Within a modern data stack, governed data movement is built into your infrastructure — enabling easier but secure data access. A few different configurations exist to safely provide data autonomy for power users across the company, allowing them to access data in a way that’s efficient, visible to the core data team and suits the needs of the individual’s motivations and technical abilities.
- Self-service dashboards: Traditionally, data is accessed by employees via pre-built dashboards. The majority of users consume data with the help of pre-defined metrics and reports provided by analysts.
- Self-service datasets: Where data is needed in a more exploratory format, cleaned data is pushed to ‘shoppable’ cloud data marts or exploration in a BI platform.
- Self-service pipelines: In the case of less complex data sources that hold less sensitive data, self-service pipelines allow distributed analysts or power users to own their data from creation to consumption, by managing their own integrations.
Determining the best self-service strategy for each user or department depends on both the sensitivity of the data and the end user. For example, data containing PII carries a higher risk of damages in the case of a malicious or accidental security breach than data without PII. In a similar nature, employees with more training and security clearance are less likely to misuse data than employees with less education and clearance.
By combining resources and training with the right technology and governed data strategy, data teams can safely share their workload with teams outside of their own, without sacrificing their visibility and control over the handling of data at their company.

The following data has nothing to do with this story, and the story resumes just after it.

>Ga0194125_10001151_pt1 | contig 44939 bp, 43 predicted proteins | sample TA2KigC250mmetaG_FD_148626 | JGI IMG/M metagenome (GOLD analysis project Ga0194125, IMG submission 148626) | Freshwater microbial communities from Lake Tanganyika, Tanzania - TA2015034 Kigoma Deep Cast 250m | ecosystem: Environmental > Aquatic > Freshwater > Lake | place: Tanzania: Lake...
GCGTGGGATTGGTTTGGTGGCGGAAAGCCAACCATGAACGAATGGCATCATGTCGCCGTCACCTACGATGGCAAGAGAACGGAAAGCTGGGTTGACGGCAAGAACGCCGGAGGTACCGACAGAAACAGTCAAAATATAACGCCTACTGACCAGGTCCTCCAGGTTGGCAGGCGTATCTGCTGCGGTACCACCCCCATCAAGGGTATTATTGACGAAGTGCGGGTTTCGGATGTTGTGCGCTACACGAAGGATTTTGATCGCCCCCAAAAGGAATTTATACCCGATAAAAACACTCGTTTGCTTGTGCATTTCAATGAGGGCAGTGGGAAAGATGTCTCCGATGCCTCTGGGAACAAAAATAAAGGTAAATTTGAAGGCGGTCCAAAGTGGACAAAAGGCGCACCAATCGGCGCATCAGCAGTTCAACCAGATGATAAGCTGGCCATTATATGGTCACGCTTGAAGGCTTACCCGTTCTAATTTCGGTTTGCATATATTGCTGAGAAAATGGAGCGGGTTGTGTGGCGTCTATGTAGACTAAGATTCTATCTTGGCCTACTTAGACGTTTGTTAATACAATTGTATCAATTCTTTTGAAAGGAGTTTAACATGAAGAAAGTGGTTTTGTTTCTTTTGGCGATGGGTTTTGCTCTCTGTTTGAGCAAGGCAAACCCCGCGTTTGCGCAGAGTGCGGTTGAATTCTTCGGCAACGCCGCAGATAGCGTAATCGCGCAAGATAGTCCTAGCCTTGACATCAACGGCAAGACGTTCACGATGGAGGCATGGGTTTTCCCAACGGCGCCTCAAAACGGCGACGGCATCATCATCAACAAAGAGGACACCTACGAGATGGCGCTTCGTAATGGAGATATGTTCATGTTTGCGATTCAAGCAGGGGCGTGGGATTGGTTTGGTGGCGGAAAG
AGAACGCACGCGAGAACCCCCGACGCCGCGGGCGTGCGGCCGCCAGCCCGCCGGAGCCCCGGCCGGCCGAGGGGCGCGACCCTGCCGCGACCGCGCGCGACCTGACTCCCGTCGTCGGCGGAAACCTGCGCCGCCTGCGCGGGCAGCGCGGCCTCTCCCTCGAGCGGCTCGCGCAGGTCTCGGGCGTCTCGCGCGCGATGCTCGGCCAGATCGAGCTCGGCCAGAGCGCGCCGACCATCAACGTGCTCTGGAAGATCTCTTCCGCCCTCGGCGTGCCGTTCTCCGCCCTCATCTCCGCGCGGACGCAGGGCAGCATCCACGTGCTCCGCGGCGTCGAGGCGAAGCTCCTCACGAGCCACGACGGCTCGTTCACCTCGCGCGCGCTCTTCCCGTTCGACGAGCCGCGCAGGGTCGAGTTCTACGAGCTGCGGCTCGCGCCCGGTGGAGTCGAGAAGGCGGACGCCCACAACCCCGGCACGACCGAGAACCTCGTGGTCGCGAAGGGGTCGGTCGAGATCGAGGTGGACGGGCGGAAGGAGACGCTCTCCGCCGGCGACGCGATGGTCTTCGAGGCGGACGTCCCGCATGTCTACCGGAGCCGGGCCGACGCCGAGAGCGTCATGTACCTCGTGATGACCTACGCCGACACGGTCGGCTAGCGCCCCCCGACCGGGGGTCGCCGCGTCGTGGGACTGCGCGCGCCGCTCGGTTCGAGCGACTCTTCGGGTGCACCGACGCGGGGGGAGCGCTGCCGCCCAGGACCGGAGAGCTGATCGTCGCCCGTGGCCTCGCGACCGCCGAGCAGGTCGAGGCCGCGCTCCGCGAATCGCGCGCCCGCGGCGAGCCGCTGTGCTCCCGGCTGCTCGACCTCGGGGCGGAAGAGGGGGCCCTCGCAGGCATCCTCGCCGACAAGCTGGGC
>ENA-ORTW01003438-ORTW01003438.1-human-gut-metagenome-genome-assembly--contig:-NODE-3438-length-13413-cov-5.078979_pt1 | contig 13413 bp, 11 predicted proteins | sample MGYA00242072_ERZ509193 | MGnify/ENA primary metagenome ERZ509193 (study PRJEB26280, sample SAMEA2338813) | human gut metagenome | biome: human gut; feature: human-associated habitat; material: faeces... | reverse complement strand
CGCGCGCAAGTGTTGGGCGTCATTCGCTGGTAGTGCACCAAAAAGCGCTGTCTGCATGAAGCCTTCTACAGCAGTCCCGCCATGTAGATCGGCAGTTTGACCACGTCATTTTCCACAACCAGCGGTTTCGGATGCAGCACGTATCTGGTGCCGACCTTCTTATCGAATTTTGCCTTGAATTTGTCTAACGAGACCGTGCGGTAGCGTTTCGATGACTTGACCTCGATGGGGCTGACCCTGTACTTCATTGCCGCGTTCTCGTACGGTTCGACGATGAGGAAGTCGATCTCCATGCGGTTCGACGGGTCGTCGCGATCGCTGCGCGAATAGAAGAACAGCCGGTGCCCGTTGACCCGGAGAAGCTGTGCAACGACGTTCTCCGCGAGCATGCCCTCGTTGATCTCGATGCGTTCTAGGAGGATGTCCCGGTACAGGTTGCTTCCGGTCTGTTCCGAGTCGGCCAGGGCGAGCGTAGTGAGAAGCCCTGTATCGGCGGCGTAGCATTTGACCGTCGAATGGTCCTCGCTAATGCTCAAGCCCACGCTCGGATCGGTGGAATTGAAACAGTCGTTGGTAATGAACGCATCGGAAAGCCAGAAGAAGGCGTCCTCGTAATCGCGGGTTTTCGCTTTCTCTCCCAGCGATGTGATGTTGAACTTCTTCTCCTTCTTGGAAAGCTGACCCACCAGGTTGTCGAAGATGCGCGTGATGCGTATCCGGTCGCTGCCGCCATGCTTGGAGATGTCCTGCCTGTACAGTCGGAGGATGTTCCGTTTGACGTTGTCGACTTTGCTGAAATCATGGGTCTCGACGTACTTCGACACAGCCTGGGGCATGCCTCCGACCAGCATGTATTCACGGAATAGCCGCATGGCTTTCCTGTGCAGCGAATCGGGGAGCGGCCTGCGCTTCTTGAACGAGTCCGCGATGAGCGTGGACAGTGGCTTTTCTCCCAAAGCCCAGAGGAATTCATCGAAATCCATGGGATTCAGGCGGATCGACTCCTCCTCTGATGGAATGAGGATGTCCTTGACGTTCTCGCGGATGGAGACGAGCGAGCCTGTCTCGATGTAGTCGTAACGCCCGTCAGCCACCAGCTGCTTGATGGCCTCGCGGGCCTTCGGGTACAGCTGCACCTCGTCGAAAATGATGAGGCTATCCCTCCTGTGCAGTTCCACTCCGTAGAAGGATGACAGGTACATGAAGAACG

Why this matters to the marketing team
Marketing is a great candidate for self-service data pipelines. Especially in enterprises with distributed data teams, where the analyst and source owners sit closer in the organization than the central IT or data team.
Marketing teams are unique in that they use more tools and make faster decisions than any other team. Marketers rely on data to make educated assumptions about a campaign’s performance and how changes to the campaign might affect future performance. Due to the nature of their role, marketing teams have unique priorities when it comes to data. Most of the time, marketing teams value speed over absolute accuracy, where another team like finance would forgo speed for more confidence in their reporting.
Marketers need to understand their customers’ behaviors and interactions with their brand, while their leaders need to understand the ROI tied to each customer engagement and their impacts on conversions. But, building a comprehensive Customer 360 and accurately tracking marketing attribution is a laborious task without the right solutions and processes — especially when the sources and required information changes frequently.
How to enable a self-service Customer 360
When marketing tools and programs change rapidly, the pipeline owner can turn into a roadblock to getting dashboards updated to measure the effects. Fortunately, the nature of the data is fairly low risk because it’s heavily event-based and any present PII is easily blocked or hashed without compromising its analytic value.